“Hypericum is great for this time of year because it's a pretty berry. It makes a brilliant filler, it’s very seasonal and works with most flowers. We have a seasonal bouquet called Enchanted Love, which is a combination of deep red rose, spray rose, red hypericum berries, red anemone, lisianthus and seasonal foliage. It’s beautiful and everything works so well together.” – Nikki Tibbles, Wild At Heart
“A must-have shrub for its brightly coloured, shiny berries at this time of the year, hypericum adds a real pop of colour to any floral display. Known for its healing properties, it symbolises cheer and inspiration, too. Folklore says hypericum (or St John’s Wort as it is known more commonly), brings luck on one’s wedding day. We love adding hypericum to our wreaths and bouquets – we mainly use the red berried ‘magical red’ because it adds vibrancy to everything and looks wonderfully festive.” – Rosebie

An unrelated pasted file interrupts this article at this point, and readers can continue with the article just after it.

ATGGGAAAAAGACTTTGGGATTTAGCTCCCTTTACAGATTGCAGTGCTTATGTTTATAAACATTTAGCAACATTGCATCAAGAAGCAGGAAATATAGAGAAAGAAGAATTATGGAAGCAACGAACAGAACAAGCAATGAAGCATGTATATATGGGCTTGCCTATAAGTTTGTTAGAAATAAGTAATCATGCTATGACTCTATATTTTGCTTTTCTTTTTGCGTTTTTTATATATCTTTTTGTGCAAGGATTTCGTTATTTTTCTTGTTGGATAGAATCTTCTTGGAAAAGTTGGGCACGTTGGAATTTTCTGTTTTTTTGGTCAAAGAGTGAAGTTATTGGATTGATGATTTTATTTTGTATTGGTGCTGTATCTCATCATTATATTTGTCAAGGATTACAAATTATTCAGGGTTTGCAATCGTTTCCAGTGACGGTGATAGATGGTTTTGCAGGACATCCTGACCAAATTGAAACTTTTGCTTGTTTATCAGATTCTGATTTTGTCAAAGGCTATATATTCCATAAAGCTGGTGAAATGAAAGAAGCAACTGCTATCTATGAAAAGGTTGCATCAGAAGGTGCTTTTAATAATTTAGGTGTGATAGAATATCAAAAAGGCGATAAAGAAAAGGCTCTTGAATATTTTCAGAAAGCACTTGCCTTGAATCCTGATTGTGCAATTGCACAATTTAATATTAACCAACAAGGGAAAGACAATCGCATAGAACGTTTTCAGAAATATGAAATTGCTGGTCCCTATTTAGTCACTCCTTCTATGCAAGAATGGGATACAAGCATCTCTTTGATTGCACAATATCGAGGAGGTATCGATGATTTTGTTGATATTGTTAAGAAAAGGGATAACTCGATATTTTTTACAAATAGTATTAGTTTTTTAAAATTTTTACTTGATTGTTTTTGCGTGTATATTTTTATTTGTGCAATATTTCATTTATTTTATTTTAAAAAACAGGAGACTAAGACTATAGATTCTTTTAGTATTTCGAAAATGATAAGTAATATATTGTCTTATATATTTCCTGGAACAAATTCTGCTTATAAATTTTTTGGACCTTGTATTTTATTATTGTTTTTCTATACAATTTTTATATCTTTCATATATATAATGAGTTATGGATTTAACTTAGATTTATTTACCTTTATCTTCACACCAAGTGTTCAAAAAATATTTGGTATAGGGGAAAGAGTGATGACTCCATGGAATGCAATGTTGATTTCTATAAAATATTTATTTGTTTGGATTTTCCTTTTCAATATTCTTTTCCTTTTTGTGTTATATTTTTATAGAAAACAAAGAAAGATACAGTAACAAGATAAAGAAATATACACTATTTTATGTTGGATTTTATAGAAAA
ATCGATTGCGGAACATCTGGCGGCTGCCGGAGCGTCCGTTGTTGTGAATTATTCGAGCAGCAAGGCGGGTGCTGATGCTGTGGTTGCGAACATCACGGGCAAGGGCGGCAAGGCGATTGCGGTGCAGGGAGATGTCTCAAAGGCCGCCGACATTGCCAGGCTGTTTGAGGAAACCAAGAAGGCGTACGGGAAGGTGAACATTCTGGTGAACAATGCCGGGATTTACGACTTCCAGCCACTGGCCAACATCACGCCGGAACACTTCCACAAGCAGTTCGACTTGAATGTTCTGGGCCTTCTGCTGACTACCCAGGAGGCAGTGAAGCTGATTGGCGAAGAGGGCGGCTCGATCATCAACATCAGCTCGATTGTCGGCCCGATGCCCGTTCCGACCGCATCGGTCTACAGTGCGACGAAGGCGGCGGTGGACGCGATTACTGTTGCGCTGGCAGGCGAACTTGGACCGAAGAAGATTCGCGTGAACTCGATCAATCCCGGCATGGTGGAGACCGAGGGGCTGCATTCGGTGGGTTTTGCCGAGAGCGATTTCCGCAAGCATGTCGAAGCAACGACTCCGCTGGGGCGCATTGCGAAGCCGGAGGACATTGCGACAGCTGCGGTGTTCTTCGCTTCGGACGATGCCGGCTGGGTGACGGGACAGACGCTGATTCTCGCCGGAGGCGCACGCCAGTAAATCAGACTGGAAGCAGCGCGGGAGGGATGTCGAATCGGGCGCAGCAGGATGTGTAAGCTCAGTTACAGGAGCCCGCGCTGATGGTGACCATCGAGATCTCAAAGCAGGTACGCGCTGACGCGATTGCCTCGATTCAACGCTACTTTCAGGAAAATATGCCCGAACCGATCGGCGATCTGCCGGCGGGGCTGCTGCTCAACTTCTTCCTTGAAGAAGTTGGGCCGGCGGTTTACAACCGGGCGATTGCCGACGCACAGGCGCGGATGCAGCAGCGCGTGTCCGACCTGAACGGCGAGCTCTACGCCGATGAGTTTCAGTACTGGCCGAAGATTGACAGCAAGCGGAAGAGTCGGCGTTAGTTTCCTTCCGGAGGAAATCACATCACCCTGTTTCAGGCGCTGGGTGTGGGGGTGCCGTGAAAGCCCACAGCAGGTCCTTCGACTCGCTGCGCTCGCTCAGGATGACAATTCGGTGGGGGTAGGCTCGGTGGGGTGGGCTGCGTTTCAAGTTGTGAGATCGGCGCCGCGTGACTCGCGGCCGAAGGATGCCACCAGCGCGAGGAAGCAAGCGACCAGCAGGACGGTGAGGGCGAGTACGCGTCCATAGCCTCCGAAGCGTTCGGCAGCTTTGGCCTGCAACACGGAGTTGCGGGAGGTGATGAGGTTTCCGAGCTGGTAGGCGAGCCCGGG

“With their relatively compact clusters of glossy, bead-like heads, hypericum berries are perfect for adding an extra element of texture and shape to a design. Their hardy and long-lasting nature have earned this stem a well-deserved reputation for reliability, too. Hypericum berries are available in a range of colours – from deep merlot through to post-box red, peachy-pink, white and a zingy green. We adore them all, and love to include the red-hued varieties in festive designs to achieve that classic, Christmas look – you can rely on them to last a lot longer than ilex berries or berried ivy, too. Traditionally used as a filler, hypericum berries are a wonderful accompaniment to handtied and larger designs, alike. At this time of year, they are the ideal addition to a festive design – just combine them with a medley of winter florals and yuletide foliage. They also look stunning tied en masse; we recommend a bunch of glossy red hypericum for a satisfyingly bold, festive table centrepiece. – Kally